I notice that if a CDR file contains bitmaps in it, the file size would become unreasonably huge.For example, I have a JPEG of 1.61MB. If I import the JPEG into a blank CDR file, with only the JPEG in the file, the CDR file size becomes 8.34MB.
I wonder what are the "excessive" information that is stored in the CDR file which causes the huge jump in file size.
You're importing a compressed JPG file Draw enters its actual size into memory.
Does that mean the JPEG (or any JPEG) actually still contains the uncompressed information within the file? I just tested with illustrator. With the 1.61MB JPEG imported, the AI file is 14.8MB, which is even bigger.How can I keep the CDR file small with a numbers of bitmaps in it? I often end up with file size of tens of MB with few bitmaps in it.
Ok the rules of resolution!
The images you import into CorelDRAW become embedded into the CDR file. IE an compressed file will be expanded to uncompressed size in the document for editing. The Draw file will be larger in memory.
When you save your CoreDRAW file the file will be compressed so the resulting CDR file will be significantly smaller then what was in memory while the file is open.
Now to reduce the in memory size of your active CorelDRAW file requires that you understand the required output resolution for your file contents.
EXAMPLE: If you are doing a print document for inkjets that only requires 125 DPI and you're printing an image at 4"x5". The image only needs to be 125 DPI in Draw at 4"x5". If you import a 8 x 10 image at 200 DPI once you've sized your image in Draw under the bitmap menu resample the image to 125 DPI and save the file.
Properly doing this for all your images as required for the files intended use will reduce the file size in memory when editing your file.
Also changing the effects rendering in the document to match your required resolution at output will reduce the file size in memory.
The huge file size is after saving and closing the document, not just while editing.Example, I have a 4'x4' food menu lightbox sticker at 150dpi, with 16 food photos and a background photo in it. All photos are at 150dpi. The CDR file size after save and close is 173MB.Note that the food photos are clipped into boxes of 7"x9", so the photos are actually bigger than 7"x9". I usually will resample them to actual dimension after the artwork is confirmed by client. Doing so will reduce the CDR file size to 93.1MB.Btw, recently I just learnt that intersecting part of a bitmap only make the copy looks small in dimension, but it's actually still in original dimension. We can "reveal" the "hidden" part by editing the nodes. Example, if I intersect the 7"x9" food photo with a 5"x5" box, it creates a copy of 5"x5", but I can edit the nodes to show the part outside the 5"x5" area. I will have to resample the 5"x5" copy in order to make it actually 5"x5" without the outer part.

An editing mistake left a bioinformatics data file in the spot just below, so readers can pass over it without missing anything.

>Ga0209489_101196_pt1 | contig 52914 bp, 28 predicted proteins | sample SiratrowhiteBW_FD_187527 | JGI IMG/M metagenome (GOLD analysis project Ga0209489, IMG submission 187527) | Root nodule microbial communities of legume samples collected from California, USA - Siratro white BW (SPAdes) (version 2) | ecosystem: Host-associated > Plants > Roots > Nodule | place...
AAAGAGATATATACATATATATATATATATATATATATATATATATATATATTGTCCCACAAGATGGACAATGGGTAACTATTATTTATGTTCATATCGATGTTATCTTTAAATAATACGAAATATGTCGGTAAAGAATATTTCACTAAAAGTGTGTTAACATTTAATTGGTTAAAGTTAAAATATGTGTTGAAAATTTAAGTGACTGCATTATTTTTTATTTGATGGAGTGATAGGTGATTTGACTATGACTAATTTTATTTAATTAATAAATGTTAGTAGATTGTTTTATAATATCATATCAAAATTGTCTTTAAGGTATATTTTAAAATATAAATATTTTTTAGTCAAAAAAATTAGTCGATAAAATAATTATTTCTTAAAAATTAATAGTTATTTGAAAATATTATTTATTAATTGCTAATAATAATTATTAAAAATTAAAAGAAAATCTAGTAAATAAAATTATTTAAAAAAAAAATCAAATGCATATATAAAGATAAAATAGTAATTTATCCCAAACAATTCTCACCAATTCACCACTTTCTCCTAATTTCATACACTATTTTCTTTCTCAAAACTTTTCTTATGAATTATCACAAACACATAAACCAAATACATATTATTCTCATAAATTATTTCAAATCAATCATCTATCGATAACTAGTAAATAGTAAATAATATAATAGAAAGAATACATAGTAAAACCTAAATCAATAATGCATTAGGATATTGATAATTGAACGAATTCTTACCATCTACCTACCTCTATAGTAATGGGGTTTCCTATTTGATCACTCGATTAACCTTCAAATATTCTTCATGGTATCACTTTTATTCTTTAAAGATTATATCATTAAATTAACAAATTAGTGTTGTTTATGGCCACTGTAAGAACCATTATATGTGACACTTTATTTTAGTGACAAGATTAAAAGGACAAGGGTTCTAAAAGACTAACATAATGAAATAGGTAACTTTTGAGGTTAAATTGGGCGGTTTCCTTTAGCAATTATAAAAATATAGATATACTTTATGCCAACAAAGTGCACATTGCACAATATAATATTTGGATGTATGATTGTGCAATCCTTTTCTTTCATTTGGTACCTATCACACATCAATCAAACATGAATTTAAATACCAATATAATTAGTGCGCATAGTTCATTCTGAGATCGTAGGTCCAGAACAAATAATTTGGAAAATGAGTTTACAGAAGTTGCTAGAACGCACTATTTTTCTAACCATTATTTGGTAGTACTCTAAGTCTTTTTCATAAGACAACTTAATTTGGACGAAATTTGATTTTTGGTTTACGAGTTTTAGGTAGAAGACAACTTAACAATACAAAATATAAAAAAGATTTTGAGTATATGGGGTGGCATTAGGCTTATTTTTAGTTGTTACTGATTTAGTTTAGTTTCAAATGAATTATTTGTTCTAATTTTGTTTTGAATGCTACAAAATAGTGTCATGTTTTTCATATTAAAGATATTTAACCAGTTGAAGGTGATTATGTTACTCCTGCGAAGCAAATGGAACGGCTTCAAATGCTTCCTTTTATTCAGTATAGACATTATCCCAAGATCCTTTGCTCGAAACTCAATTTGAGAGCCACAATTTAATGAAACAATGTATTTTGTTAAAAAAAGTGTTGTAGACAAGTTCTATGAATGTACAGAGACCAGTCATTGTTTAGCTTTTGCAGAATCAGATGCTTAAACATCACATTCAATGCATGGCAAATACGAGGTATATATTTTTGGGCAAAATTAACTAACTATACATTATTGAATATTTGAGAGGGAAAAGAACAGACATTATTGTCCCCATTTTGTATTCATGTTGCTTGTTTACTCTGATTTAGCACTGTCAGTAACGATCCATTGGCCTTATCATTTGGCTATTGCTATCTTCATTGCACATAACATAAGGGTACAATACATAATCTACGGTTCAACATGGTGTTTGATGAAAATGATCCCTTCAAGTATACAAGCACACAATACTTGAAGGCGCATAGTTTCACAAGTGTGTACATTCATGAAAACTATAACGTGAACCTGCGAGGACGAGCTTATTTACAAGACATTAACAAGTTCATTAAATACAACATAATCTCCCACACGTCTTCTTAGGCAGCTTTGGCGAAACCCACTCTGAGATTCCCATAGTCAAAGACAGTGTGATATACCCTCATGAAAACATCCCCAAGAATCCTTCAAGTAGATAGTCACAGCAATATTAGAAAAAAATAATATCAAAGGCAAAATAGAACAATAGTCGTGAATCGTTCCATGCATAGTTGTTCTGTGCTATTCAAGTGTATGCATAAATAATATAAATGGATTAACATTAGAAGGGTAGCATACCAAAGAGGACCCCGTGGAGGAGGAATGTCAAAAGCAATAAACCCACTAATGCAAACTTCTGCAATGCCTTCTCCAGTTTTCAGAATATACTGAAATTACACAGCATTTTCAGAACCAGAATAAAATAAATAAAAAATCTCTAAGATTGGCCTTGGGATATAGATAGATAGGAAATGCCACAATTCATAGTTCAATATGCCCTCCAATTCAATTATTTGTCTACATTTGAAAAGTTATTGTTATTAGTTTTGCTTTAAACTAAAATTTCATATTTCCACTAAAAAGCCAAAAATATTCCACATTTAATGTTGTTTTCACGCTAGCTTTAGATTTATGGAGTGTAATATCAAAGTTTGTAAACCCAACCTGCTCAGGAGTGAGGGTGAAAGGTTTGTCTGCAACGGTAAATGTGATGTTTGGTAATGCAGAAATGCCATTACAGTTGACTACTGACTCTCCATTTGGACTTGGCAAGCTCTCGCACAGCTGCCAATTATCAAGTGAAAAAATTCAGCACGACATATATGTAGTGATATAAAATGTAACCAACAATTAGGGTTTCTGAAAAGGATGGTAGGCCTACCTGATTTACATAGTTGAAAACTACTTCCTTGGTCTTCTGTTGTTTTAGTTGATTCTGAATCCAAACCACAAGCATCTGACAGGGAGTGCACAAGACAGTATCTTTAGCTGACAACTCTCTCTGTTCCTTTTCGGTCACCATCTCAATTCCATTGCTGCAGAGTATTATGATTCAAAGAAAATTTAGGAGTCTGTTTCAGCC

If I powerclip an image only to have a small portion of it visible in the end I'll go into the powerclip and crop the image. Or in your case if you find that by moving the nodes and the rest of the image can be viewed it might be that it was "clipped" in this manner. Draw a rectangle to hide a portion of the image then clip that away. If you don't hit the crop icon all the image is still there. This too can cause the file to be "bloated"
Power clipping or cropping an image doesn't reduce content in memory. After clipping or cropping the image it must be converted to a bitmap at the proper resolution with a background.
In the case of the 4'x4' lightbox above, after all the photos are cropped/converted to the intended size and resolution, the file size is 93.1MB as mentioned. I wonder if such file size is actually normal for such file.
How many images at wht size and what resolution.